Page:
The 53 fund management companies that had their licenses revoked by the Securities and Exchange Commission (SEC) were managing customers’ funds which run in excess of GH¢8 billion, Citi Business News’ sources say.
The source close to the regulator said the affected companies were managing funds belonging to some 56,000 customers who had invested in various products offered by these firms.
The capital market regulator announcing the mass shut down exercise last Friday said customers’ ability to access their funds will depend on the kind of investment their respective fund managers had made.
“Investments in listed companies, mutual funds, and government of Ghana instruments will not be affected as they are typically held by third parties such as custodians and the central depositary.
Other investments will be sorted out through the realisation of assets subject to the court appointing the Registrar-General as the Official Liquidator,” SEC stated.
Unlike the banking sector reforms where a receiver was immediately appointed to take over collapsed banks, the capital market regulations stipulate that the resolution of these fund managers be done through an official liquidator which will be appointed by a High Court working through the Registrar-General.
Customers who have funds locked up in these companies, the regulator said, will be expected to go through a validation process where they submit their respective claims for payments.
The details of the validation process and specific locations where investors can present their claims to be validated will be provided by SEC by close of business on Monday, November 11, 2019,
“In the interim, we urge all investors to remain calm, gather all receipts, statements and any other documentation related to their investment with the affected institutions,” the regulator said in its statement.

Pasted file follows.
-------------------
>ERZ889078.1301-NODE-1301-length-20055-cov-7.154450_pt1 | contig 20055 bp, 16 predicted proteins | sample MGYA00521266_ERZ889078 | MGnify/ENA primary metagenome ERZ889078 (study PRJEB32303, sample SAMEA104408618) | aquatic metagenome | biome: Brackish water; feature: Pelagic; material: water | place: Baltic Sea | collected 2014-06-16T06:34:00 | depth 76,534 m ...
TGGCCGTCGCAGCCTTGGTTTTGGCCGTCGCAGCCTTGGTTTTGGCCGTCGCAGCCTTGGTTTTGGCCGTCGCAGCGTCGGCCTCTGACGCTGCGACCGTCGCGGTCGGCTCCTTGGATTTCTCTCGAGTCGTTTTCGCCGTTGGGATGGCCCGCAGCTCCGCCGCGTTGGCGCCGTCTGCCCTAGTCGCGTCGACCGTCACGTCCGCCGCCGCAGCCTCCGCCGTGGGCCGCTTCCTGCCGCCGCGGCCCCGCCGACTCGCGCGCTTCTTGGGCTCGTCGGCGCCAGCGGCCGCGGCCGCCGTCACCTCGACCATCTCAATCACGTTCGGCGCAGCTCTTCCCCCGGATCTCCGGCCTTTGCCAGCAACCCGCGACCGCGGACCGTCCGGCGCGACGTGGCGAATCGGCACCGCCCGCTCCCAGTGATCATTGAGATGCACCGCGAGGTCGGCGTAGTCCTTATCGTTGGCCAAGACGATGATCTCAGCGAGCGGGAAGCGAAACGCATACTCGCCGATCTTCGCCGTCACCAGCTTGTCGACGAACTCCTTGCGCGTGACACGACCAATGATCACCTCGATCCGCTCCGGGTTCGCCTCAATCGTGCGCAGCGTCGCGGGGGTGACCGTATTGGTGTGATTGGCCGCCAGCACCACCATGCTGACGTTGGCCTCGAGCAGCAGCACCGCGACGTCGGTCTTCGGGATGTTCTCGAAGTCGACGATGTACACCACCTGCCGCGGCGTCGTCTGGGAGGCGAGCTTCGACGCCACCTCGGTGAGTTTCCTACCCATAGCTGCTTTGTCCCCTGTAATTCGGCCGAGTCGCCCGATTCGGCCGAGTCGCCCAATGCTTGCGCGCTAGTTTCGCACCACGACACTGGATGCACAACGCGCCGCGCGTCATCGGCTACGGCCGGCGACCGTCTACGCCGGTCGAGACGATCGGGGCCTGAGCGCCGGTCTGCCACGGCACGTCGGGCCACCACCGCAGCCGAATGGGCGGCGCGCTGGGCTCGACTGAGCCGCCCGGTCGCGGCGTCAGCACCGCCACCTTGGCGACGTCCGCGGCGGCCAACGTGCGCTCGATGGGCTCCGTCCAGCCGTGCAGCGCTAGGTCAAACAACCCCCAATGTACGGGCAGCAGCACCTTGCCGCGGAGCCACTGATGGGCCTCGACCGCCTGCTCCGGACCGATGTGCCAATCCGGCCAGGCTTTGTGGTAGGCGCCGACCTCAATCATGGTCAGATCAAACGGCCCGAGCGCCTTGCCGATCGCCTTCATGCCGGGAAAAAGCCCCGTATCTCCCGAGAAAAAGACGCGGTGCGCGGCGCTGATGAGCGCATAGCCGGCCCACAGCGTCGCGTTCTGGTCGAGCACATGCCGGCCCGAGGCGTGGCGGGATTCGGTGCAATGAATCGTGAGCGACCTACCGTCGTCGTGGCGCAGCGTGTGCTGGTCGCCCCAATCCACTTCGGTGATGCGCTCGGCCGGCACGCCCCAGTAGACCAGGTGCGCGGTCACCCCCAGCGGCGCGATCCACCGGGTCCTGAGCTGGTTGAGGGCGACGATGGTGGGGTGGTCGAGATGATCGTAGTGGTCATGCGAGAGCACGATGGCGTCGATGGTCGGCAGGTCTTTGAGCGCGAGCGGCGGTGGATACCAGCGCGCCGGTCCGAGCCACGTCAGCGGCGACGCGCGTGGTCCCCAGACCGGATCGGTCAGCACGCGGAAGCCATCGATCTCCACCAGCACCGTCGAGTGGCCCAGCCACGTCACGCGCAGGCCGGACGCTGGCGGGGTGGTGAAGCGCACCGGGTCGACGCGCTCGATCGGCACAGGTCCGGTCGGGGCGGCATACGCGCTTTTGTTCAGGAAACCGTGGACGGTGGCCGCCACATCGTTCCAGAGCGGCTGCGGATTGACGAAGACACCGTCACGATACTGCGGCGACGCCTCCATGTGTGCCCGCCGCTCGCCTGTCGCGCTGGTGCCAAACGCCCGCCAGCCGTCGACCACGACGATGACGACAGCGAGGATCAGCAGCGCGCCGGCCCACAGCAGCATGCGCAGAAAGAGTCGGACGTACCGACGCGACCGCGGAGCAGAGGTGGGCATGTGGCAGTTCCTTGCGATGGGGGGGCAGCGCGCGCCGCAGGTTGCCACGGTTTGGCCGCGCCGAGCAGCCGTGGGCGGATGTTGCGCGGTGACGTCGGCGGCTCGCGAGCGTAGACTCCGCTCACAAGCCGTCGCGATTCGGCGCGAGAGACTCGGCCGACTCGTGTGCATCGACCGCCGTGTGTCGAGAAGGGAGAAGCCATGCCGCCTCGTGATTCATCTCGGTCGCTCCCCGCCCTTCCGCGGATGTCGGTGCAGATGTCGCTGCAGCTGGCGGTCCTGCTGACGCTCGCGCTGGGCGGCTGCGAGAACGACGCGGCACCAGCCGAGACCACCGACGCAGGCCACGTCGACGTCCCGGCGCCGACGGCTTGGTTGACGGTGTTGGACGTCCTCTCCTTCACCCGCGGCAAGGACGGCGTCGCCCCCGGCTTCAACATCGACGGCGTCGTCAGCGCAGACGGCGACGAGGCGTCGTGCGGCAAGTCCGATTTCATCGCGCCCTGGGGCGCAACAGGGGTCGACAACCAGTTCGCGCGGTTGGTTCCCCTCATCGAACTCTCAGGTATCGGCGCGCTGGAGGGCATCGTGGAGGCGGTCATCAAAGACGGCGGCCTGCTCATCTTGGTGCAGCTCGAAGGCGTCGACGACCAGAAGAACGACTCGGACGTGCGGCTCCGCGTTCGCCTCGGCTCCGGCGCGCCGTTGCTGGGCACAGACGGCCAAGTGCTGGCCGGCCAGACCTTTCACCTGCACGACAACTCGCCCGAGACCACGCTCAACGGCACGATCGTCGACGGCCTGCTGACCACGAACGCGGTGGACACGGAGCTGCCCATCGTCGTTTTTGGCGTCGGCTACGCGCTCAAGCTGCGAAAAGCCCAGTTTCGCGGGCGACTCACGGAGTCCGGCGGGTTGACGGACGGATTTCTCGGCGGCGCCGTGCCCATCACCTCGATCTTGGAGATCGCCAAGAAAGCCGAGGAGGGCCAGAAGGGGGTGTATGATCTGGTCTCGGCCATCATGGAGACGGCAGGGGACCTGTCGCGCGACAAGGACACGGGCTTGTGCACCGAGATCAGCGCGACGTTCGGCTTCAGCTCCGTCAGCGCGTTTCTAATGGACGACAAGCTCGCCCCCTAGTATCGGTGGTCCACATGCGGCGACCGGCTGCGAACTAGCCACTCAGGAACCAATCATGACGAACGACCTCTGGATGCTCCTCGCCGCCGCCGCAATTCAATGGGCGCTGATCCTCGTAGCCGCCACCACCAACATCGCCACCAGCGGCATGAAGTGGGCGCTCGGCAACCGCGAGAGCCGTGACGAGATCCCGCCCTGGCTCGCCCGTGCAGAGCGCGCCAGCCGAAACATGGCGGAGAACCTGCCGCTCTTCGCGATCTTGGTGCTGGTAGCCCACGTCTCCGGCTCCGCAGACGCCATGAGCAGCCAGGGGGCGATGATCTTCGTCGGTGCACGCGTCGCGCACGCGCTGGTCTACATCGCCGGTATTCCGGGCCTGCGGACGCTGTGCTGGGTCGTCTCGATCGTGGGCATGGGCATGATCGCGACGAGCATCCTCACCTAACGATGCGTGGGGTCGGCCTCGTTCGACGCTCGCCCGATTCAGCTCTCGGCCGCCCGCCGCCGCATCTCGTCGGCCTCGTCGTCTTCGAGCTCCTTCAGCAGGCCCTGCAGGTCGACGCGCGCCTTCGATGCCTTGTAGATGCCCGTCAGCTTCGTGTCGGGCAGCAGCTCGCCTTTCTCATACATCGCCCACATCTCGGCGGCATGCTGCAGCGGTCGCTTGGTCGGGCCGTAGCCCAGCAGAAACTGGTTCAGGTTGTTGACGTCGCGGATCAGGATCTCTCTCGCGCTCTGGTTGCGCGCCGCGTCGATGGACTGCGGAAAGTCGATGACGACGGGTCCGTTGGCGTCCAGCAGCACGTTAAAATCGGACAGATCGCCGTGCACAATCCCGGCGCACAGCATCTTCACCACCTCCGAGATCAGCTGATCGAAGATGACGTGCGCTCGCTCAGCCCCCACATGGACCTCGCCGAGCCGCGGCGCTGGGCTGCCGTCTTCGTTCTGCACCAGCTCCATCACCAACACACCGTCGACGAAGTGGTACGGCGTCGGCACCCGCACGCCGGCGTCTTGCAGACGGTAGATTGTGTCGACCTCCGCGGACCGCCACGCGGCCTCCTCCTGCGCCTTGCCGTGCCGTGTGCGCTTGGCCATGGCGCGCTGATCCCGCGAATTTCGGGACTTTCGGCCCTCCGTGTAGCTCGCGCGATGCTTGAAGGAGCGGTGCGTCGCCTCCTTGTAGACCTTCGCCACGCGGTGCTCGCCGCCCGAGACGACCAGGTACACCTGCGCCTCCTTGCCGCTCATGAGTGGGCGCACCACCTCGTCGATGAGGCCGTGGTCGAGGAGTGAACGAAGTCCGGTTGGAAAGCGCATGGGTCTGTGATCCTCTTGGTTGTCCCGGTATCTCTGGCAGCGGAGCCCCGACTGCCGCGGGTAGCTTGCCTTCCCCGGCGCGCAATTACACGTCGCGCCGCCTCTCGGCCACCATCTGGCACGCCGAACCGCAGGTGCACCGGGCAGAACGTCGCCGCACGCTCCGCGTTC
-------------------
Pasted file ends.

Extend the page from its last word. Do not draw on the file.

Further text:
In an effort to cushion the overall impact of this mass exercise on the over 56,000 customers, SEC confirmed that the government has set aside some funds to be paid to all the affected investors.
“The authorized agent of SEC (and the Liquidator once appointed) will work together with the Government to pay a capped amount to all affected investors of these firms in line with Government commitment to support the securities industry and to provide some immediate relief to investors who are hurting because of their locked-up funds,” the regulator revealed.
It is not immediately known how much the government has set aside to placate these investors as spokespersons for the regulator remain tight-lipped.
In all, whether investors will be able to retrieve all of their locked-up cash depends on how quickly the assets of these collapsed companies are retrieved and liquidated.
Reasons for the shutdown
According to SEC, this action was taken in accordance with its mandate of protecting investors and the integrity of the capital market.
The revocation of the licenses of the specified companies, SEC said, became necessary as they have largely failed to return client funds which remain locked up and in a number of cases, they have even folded up their operations.
“Essentially, they have failed to perform their functions efficiently, honestly and fairly and in some cases are in continuing breach of the requirements under relevant securities laws, rules or conditions, despite opportunities provided to them by the SEC within a reasonable period of time to resolve all regulatory breaches”
Financial sector reforms
The cost of the capital market clean up adds to the far-reaching effects of the banking sector reforms which saw nine local banks losing their licenses.
The Bank of Ghana banks’ clean-up was followed by the shutdown of some 386 microfinance and money lending institutions.
Subsequently, 23 non-bank financial institutions (NBFIs) made up of savings and loans companies and finance houses had their licenses also revoked over several regulatory breaches including the inability to pay customers’ deposits.
In all of these instances, a receiver was appointed by the central bank to go after the good assets of these companies and ensure the payment of customers’ funds.
The government also set aside some monies to augment what will be retrieved by the receiver.
According to Finance Minister Ken Ofori-Atta, close to GH¢14 billion of the taxpayers’ monies has been spent on the financial sector clean-up. This amount excludes the resolution of the 23 NBFIs as well as what has been budgeted for the capital market clean up.
Presenting the mid-year budget in July 2019, the Finance Minister hinted that the cost of the overall financial sector clean up could rise to about GH¢21 billion by the close of the year.
With Mr. Ofori-Atta presenting the 2020 budget statement to Parliament this week, he will be expected to state how much the government will be committing to ease the crisis in the capital markets.
(By Richard Annerquaye Abbey)